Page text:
Last Updated: May 30, 2022
The Collectives for Integrated Livelihoods Initiatives and Oorja Development Solutions, trailblazing agri-energy organisations working with smallholder farmers in India, have made it to the shortlist for Ashden Awards. This year the awards received 148 applications from across the world.
A release by Ashden says, “The Indian initiatives include Collectives for Integrated Livelihoods Initiatives helping tribal farmers swap polluting diesel generators for clean energy, cutting bills in half. And Oorja Development Solutions which trains people to set up and maintain community-led, solar-powered production hubs which bring pay-per-use irrigation, milling and cooling to farmers.”
Besides Oorja and CILI, the other organisations shortlisted are from Uganda, Kenya, Malawi, Zimbabwe, Togo and Turkey. They both are part of a new wave of innovation showing how clean energy can power up entrepreneurship and inclusive development across low-income nations, creating opportunities even in the most marginalised communities.
Oorja is pioneering an inclusive pay-per-use model to provide an alternative to costly diesel through solar-powered farming services for low-income farmers. Users pay based on the volume of irrigation water used, the quantity of grains processed or produce stored in cold stores. The focus is on one-acre farmers earning less than USD 100 per month and disproportionately affected by climate change. Oorja aims to empower 10 million farmers globally by 2030.
We spoke to Clementine Chambon, Co-Founder and CTO at Oorja Solutions for a few quick questions.
SaurEnergy: Are your solar initiatives under government-sponsored subsidy programs or independent of those?
Oorja is a for-profit social enterprise registered in India and UK with operations in Northern states of India. Oorja’s clean energy services address the energy access need in the agriculture sector in weak-grid regions of the country. The company provides solar-powered services of irrigation, milling, and cooling to smallholder farmers on a pay-per-use business model. These farming services are not provided under any government-sponsored subsidy programs and Oorja independently installs, operates, and maintains these ag-energy services. We don’t rely on any public funding for the implementation of the solution and raise private funding for investment in the decentralised solar-powered infrastructure.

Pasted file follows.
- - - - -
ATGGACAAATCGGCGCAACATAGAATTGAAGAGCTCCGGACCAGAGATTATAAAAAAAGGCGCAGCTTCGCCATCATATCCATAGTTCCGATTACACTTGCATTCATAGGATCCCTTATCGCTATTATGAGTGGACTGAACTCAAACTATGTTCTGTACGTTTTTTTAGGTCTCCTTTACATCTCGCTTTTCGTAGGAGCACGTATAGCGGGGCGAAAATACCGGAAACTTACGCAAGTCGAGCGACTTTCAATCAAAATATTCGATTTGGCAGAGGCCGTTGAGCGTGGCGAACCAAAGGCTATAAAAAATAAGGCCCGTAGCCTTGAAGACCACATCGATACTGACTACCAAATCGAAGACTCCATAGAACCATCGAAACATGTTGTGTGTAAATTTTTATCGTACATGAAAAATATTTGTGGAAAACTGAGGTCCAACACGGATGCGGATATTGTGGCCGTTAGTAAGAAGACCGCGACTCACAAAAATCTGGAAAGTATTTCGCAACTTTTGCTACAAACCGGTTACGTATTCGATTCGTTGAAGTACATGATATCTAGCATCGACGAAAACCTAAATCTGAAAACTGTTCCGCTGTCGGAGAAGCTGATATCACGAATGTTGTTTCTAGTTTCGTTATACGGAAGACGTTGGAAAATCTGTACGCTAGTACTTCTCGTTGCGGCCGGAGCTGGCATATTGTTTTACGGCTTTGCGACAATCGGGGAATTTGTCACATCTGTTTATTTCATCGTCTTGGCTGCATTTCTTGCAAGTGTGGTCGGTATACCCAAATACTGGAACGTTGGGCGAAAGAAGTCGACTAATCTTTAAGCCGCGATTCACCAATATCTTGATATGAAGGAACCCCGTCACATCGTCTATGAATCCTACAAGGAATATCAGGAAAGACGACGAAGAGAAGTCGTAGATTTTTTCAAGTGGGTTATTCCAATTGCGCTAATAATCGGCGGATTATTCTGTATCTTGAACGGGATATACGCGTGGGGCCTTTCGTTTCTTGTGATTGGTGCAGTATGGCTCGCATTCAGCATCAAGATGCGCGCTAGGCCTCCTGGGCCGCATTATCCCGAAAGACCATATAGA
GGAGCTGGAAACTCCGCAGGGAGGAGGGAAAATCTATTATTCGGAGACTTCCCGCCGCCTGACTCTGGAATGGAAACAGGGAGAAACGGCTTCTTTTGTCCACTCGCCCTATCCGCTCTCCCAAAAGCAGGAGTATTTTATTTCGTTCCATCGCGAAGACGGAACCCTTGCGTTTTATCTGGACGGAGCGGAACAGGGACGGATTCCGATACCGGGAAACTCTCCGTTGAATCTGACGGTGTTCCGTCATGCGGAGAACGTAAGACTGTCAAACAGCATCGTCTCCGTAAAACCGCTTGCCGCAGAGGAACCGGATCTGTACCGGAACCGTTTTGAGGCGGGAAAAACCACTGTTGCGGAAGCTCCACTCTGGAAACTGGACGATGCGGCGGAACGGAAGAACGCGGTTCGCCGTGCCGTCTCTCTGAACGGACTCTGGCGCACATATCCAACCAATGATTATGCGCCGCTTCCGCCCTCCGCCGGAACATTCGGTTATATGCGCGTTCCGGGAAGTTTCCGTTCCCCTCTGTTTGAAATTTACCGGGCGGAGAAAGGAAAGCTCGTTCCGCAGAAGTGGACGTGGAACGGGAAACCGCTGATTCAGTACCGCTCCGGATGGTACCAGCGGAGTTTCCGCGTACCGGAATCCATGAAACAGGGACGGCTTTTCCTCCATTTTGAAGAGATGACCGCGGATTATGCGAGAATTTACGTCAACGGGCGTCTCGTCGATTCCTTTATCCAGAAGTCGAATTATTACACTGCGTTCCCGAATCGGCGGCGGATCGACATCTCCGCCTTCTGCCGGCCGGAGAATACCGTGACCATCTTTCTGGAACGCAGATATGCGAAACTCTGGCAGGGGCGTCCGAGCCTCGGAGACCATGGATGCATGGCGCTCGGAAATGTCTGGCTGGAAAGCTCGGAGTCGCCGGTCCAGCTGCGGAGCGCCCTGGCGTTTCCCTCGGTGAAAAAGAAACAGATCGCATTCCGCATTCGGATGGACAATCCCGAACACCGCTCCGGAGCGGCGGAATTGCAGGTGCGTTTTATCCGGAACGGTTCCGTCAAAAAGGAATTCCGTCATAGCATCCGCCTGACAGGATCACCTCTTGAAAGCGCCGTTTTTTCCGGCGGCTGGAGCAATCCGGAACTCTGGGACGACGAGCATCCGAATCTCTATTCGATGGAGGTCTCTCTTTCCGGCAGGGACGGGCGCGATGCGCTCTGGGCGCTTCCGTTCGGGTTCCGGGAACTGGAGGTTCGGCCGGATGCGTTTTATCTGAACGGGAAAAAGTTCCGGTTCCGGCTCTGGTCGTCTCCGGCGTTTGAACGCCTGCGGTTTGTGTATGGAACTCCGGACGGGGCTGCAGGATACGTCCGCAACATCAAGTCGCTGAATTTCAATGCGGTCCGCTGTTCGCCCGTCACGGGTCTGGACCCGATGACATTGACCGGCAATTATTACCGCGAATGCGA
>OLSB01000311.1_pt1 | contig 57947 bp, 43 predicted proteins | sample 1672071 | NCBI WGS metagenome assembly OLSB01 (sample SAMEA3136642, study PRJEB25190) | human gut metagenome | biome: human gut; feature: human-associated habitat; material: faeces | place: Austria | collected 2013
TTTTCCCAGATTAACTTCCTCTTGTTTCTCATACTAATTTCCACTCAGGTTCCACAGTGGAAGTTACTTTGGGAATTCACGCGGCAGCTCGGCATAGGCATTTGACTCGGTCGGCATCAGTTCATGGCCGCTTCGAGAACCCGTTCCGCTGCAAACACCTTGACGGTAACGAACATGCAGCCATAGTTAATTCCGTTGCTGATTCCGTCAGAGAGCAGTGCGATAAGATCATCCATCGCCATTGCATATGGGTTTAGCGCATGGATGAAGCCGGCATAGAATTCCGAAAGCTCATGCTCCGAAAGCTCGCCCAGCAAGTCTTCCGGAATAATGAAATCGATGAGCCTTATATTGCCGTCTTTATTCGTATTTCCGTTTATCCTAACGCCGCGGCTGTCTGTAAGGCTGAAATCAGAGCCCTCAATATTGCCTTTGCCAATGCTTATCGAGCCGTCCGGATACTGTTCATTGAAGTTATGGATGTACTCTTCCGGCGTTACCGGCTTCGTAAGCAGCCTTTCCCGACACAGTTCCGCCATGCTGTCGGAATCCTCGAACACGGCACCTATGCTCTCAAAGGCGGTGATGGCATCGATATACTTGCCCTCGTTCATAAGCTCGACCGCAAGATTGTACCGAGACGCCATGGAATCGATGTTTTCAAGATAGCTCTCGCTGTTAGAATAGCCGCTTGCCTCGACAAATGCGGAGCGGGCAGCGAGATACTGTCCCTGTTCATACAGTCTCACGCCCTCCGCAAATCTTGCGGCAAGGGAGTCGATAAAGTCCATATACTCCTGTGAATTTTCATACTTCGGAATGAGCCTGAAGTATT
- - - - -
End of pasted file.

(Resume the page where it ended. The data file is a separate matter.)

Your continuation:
SaurEnergy: How are you tackling the challenge of maintenance for these setups?
Oorja operates using a Cluster Model in which one Cluster comprises 4 pumps, 1 mill, and 0.5 cold storages (only in the horticultural regions). To handle the maintenance of these clean energy decentralized units, Oorja hires people from the BoP community and trains them as Operators for daily operations and maintenance, customer servicing, and payment collections. Each Cluster is run by two or three Operators residing in the local village. In addition, our Project Engineer makes a monthly site visit to all the project sites and carries out any routine or corrective maintenance required. We have brought all engineering functions including installation and maintenance in-house, so we are not reliant on external suppliers for this. As these are solar systems, the maintenance requirements are minimal and all issues can usually be repaired within 1-2 business days. Some of our solar systems included remote monitoring and can be regularly monitored by mobile app to supervise the day-to-day functioning and our engineering team receives a notification in case of any technical issue.
SaurEnergy: How many solar-powered pumps/chillers/mills have you enabled thus far?
So far Oorja has deployed 48 solar irrigation pumps, 9 agro-processing mills, and 1 solar-powered cold storage in two districts in Uttar Pradesh (Bahraich and Shravasti), and in Muzaffarpur district, Bihar.
SaurEnergy: What is the most ambitious goal for the firm right now?
Oorja’s mission is to empower 10 million farmers globally by 2030 with the solutions they need to sustainably increase their income and quality of life. Our most ambitious goal right now is to offer digital advisory and input procurement services to complement our physical ag-energy services. We plan to launch on a farmer-friendly mobile app by the end of 2022. This will help farmers to leverage scientific techniques, high quality inputs and precise information to move towards climate-smart agriculture while doubling their incomes. Ashden is also running three awards focused on climate innovation in the UK this year. Shortlisted organisations in all six categories will undergo a rigorous assessment with judging from Ashden and sector experts. The 2022 international Ashden Award winners will be announced in Nairobi in October. Ashden CEO Harriet Lamb said, “Supercharging economies and raising incomes are just two of the many reasons for investing in energy access. But with 940 million people worldwide living without electricity, and 3 billion without safe cooking, it’s clear support for frontline innovators is falling short. A skill and training drought is one major obstacle to progress”.
Source Link: https://www.saurenergy.com/solar-energy-news/two-indian-agri-energy-organisations-make-it-to-shortlist-for-ashden-awards